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Gamifying Sales Comp
August 5, 2015
Microsoft earlier this week announced that it has bought FantasySalesTeam, a sales gamification platform. The intent of the product is to boost sales productivity. The gaming part is designed after some aspects of fantasy sports leagues in which participants build a team from known professional athletes and try to beat other teams. The team aspect makes everyone more competitive.
The Cloud's Open Source Seeds Are Growing Strong
August 4, 2015
Open source seeded the cloud, 451 Research found five years ago -- and those seeds have grown. Open source now plays an even more prevalant and important role -- not only in cloud computing, but also in other, related areas, such as big data, DevOps and application containers. One can consider any layer of cloud computing -- Infrastructure as a Service, for example -- and see the impact.
Windows 10: Changing the Apple vs. Microsoft Dynamic
August 3, 2015
What I find most interesting about Windows 10 is that if Apple wanted to knock Microsoft off the desktop, then it -- not Microsoft -- should have released a product like this. When I say "like this," I mean one that could transform a smartphone into a PC. My reasoning is that Microsoft is relatively weak in smartphones, and Apple currently is kicking Google all over the market.
Gadget Ogling: Useful Smartwatches, Orbital Cameras, and an Un-Procrastinator
August 1, 2015
Dot is a smartwatch that may have life-changing implications. Rather than trying to convey information through tiny text on a small screen, Dot intends to provide visually impaired wearers with notifications through Braille. Four sets of the six dots that signify characters in the Braille system raise and lower as quickly as 100 times per second to denote four characters simultaneously.
Monitoring the Sales Metrics That Matter Most
July 30, 2015
I recently conducted a simple, one-question survey, using sales pros as my target audience. The question was idiotically simple: What is the most important metric for people in sales? In this era of big data, deep analysis and predictive analytics, you might have thought that some new, performance-based metric would have surfaced as the new secret weapon.
Salesforce's Lightning Announcement
July 29, 2015
Spreadsheets suffered a body blow on Tuesday, when Salesforce announced new platform functionality. Soon all spreadsheets will be good for is financial analysis. This sounds funny, because the spreadsheet for several decades has been the unofficial IT prototyping tool. Actually, it was the end-users' prototyping tool -- the default thing they used to capture data.
The Key to Apple Watch Success: Getting Enough Right the First Time
July 28, 2015
I still find wry joy in all the "Apple Watch Tanks" headlines from early July. There are some great gems, like "Apple Watch is a FLOP: Sales of the gadget have fallen by 90 percent since April, report claims" or "Analyst: Apple Watch selling worse than thought." Trouble is, the reports and estimates were based on a tiny slice of reality. In fact, Apple Watch sales in June exceeded April or May.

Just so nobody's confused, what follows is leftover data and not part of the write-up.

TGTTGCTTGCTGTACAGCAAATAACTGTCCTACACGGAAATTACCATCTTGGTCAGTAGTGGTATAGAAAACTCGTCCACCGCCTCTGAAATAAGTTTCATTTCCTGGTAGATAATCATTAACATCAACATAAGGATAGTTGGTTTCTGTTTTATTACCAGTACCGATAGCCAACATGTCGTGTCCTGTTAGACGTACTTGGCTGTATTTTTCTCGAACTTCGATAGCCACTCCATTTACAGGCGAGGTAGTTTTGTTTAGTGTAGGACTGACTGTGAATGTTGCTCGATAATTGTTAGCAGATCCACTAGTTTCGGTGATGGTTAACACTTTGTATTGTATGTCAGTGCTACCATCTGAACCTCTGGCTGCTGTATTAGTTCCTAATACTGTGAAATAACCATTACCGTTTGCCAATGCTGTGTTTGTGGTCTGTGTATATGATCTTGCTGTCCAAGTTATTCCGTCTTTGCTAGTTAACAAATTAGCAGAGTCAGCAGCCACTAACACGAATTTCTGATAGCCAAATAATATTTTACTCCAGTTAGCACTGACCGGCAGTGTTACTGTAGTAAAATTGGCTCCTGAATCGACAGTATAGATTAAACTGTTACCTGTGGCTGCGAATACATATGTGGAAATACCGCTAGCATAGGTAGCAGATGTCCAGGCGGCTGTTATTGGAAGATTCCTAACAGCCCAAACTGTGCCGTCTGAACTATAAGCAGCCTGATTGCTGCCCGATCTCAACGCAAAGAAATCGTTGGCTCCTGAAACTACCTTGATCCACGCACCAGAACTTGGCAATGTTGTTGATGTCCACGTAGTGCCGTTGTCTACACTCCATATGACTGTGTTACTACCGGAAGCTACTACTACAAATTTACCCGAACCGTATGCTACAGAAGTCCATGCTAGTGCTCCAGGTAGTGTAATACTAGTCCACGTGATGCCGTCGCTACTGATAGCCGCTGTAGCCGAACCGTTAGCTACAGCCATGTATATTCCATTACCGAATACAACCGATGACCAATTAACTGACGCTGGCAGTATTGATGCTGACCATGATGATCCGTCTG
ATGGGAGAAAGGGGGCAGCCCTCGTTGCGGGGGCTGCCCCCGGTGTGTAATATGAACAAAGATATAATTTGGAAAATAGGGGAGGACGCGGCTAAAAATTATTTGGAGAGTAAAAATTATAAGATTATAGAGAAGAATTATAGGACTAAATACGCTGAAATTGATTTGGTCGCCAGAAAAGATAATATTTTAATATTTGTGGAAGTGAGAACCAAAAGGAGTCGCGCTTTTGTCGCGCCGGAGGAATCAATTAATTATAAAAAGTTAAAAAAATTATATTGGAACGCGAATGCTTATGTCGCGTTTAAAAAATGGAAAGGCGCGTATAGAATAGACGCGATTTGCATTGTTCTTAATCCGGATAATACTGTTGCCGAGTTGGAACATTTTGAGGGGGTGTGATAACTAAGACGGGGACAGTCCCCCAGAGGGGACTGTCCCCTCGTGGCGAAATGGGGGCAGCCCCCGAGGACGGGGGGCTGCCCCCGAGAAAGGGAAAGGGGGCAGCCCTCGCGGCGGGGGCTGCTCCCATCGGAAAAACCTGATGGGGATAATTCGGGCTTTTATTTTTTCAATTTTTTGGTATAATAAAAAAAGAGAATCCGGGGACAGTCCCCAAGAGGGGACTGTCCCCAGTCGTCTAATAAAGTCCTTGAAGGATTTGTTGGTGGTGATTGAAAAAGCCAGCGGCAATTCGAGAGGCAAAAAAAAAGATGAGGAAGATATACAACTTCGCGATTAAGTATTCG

What To Do if Your Car Tries to Kill You
July 27, 2015
The scary news last week was that a couple of guys demonstrated they could hack into a Jeep and take control of it. Later, more details came out that suggested you might want to avoid Chrysler cars altogether. The industry appears to be waiting for the first major catastrophic accident before putting resources into fixing this problem at the proper level.
Gadget Ogling: Gritty Tablets, Wireless Storage Sticks, and Swapped-Out Speakers
July 25, 2015
Dell's Latitude 12 Rugged Tablet is designed for people who work in the field, for the military and explorers, for industrial work and first responders. This system can handle some harsh conditions, including temperatures between -20 and 145 degrees and drops from more than four feet, as well as spills, mud, dirt and sand. It boasts an 11.6-inch screen and fifth-generation Intel Core CPUs.
The Process/Platform Revolution
July 22, 2015
I've been looking at process as the next big thing in CRM for a while. It only makes sense, for several reasons. First, as we move to conducting increasing amounts of business online, we lose the intimacy of personal contact between vendor personnel and customers. In its place we need accurate and authentic processes that treat customers in ways they appreciate.
Are Your Spreadsheets Leaking Money?
July 21, 2015
We all use them. They're the default system for listing and tracking things. And no one -- except, maybe for that one weird guy in finance -- really likes them. I'm talking about spreadsheets. Whether it's Excel or Google Sheets or some other lesser-known variation on the theme, a lot of spreadsheets are created every year. There are at least 1 billion users of Excel in the world.
DoJ: Firms Should Hire Cyber-Savvy Lawyers
July 20, 2015
Hardly a day goes by without a headline about a cyberintrusion. No entity is immune -- international retailers, airlines, hotels, mom and pop stores, cloud providers -- even the U.S. government. However, it seems that few businesses contemplate how important it is for their attorney to know and understand cybersecurity, as well as know what to do when a cyberintrusion occurs.
The Emperor Is Naked and We're All Idiots
July 20, 2015